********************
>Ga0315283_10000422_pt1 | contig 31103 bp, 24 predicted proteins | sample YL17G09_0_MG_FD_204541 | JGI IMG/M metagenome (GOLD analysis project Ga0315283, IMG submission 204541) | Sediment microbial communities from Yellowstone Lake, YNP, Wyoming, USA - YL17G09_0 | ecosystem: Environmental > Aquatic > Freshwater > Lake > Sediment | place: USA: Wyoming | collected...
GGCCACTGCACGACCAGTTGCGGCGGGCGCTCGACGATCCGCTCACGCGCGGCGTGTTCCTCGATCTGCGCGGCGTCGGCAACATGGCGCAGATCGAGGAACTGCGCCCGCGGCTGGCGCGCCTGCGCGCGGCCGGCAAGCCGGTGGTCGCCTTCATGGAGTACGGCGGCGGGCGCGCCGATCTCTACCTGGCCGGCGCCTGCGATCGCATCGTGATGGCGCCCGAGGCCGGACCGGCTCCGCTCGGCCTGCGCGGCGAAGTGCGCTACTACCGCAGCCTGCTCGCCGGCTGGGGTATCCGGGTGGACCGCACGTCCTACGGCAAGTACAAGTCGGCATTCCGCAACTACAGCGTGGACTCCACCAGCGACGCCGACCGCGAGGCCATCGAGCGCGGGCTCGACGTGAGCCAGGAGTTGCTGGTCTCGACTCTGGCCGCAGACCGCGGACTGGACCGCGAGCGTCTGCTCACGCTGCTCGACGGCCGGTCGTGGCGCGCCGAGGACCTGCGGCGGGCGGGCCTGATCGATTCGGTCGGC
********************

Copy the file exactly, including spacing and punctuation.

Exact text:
>Ga0315283_10000422_pt1 | contig 31103 bp, 24 predicted proteins | sample YL17G09_0_MG_FD_204541 | JGI IMG/M metagenome (GOLD analysis project Ga0315283, IMG submission 204541) | Sediment microbial communities from Yellowstone Lake, YNP, Wyoming, USA - YL17G09_0 | ecosystem: Environmental > Aquatic > Freshwater > Lake > Sediment | place: USA: Wyoming | collected...
GGCCACTGCACGACCAGTTGCGGCGGGCGCTCGACGATCCGCTCACGCGCGGCGTGTTCCTCGATCTGCGCGGCGTCGGCAACATGGCGCAGATCGAGGAACTGCGCCCGCGGCTGGCGCGCCTGCGCGCGGCCGGCAAGCCGGTGGTCGCCTTCATGGAGTACGGCGGCGGGCGCGCCGATCTCTACCTGGCCGGCGCCTGCGATCGCATCGTGATGGCGCCCGAGGCCGGACCGGCTCCGCTCGGCCTGCGCGGCGAAGTGCGCTACTACCGCAGCCTGCTCGCCGGCTGGGGTATCCGGGTGGACCGCACGTCCTACGGCAAGTACAAGTCGGCATTCCGCAACTACAGCGTGGACTCCACCAGCGACGCCGACCGCGAGGCCATCGAGCGCGGGCTCGACGTGAGCCAGGAGTTGCTGGTCTCGACTCTGGCCGCAGACCGCGGACTGGACCGCGAGCGTCTGCTCACGCTGCTCGACGGCCGGTCGTGGCGCGCCGAGGACCTGCGGCGGGCGGGCCTGATCGATTCGGTCGGC